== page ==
Brussels, 18 December 2019 – Newly arrived migrants in Europe do not have access to appropriate mental health support during the journey and upon arrival, finds a summary report released on International Migrants Day by Mental Health Europe and the European Public Health Alliance. The lack of support, especially in the face of abuse, is a key factor leading to their further marginalisation and poverty.
The document, based on research on the use of EU funds to address the mental health of newly arrived migrants in Europe, focused on Italy and Greece as the main countries of arrival in the aftermath of the 2015-16 migrant influx.
Violence, persecution and extreme hardship trigger the departure from the country of origin, and continue throughout the journey, which is often experienced alone – including by a large number of unaccompanied minors – without access to support networks. The nature and conditions of excessively long journeys, and lack of access to adequate health facilities en route further heightens the risk of mental distress. Female migrants and children are at a heightened risk of experiencing human rights abuses. In Europe, migrants may be confronted with unsafe reception centres, detention, complex administrative challenges, the threat of deportation and denial of basic services and protection (e.g., housing, education, employment) leading to poverty, discrimination, and social exclusion.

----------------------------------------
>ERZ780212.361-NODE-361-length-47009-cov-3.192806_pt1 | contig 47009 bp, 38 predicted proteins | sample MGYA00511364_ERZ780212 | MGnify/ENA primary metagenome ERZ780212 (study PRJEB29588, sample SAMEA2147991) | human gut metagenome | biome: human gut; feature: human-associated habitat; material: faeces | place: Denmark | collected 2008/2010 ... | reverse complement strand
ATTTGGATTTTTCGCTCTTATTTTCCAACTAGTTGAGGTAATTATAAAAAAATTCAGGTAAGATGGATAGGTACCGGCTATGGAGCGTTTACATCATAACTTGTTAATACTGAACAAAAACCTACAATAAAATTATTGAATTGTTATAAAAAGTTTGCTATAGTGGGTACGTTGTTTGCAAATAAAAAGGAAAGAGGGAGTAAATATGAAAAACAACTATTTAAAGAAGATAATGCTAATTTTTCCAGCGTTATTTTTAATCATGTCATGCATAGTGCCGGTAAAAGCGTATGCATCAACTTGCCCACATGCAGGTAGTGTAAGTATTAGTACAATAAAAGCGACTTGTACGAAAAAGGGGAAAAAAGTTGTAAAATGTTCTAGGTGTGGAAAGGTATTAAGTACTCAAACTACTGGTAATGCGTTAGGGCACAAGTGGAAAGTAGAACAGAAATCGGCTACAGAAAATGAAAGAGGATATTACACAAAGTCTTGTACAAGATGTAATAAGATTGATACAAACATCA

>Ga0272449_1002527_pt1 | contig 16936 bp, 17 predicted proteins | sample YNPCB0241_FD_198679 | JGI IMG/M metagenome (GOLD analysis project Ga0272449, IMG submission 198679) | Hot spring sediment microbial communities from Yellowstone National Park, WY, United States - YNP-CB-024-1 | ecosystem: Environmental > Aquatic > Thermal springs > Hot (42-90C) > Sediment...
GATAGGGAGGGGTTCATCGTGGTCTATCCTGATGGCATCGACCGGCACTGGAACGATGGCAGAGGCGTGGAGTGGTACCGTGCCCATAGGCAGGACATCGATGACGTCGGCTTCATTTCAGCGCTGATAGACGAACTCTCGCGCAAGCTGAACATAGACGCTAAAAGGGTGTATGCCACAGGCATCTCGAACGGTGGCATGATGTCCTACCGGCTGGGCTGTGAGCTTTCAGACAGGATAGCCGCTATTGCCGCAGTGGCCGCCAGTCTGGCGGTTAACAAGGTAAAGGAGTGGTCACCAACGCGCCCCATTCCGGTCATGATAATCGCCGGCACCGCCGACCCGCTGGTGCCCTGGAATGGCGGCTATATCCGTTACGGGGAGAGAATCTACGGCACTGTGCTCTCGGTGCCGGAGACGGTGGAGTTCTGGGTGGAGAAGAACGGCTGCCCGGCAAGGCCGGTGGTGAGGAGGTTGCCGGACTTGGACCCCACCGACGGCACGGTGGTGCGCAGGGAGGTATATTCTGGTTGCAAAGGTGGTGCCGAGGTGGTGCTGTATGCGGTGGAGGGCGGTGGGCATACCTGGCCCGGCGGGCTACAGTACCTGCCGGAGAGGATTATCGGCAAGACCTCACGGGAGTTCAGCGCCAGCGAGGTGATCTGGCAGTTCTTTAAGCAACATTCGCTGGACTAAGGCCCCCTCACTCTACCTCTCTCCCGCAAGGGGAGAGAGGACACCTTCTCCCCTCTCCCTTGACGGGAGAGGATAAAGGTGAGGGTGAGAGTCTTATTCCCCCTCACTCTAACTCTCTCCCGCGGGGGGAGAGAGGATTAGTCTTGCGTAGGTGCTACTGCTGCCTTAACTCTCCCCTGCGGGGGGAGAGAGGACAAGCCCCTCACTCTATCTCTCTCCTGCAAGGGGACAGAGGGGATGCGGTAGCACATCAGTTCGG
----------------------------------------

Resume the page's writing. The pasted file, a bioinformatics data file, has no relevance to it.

Caring for the mental health of migrants requires responses which go beyond biomedical interventions and are person-centred and culturally sensitive. The new European Commission and European Parliament must seize the opportunity to improve the status quo for migrant reception and integration, and ensuring adequate funding and sustainability of EU-funded projects for migrants’ mental health is an important part of this.
“Our research and interviews in Italy and Greece confirmed that the mental health of migrants is often not properly addressed upon arrival in Europe, which means that already vulnerable refugees are in danger of becoming even more susceptible to mental ill-health. While there are a number of EU-funded projects in this area, there needs to be a sustainable way to provide longer-term support. It is important that EU projects are not implemented in silos: national structures need to be able to complement them by providing follow-up and continuity, especially given that asylum procedures are often very lengthy and the outcomes are increasingly uncertain”, said EPHA Deputy Director Sascha Marschang.
“Migrants with psychosocial disabilities are an invisible group in a particularly vulnerable situation. They face multiple barriers to access the services and are at increased risk of social exclusion. To ensure inclusive and cohesive societies, adequate funding for migrants’ mental health and better coordination of its use is necessary”, stated MHE Director Claudia Marinetti.
MHE and EPHA call on European policymakers to prioritise the following:
- Strive for complementarity between EU funding and national funding streams and existing initiatives to contribute to the sustainability of implemented projects.
- Any mental health project for migrants should fit within a national mental health strategy and simultaneously build the capacity of national/regional mental health systems by involving regions and municipalities in projects.
- Use EU funds to build capacity in the community rather than developing separate silos of services for migrants.
- Scale up mental health as an integral part of funding related to migrants; this would oblige Member States to report more thoroughly on the mental health initiatives funded and their impact on the target group(s).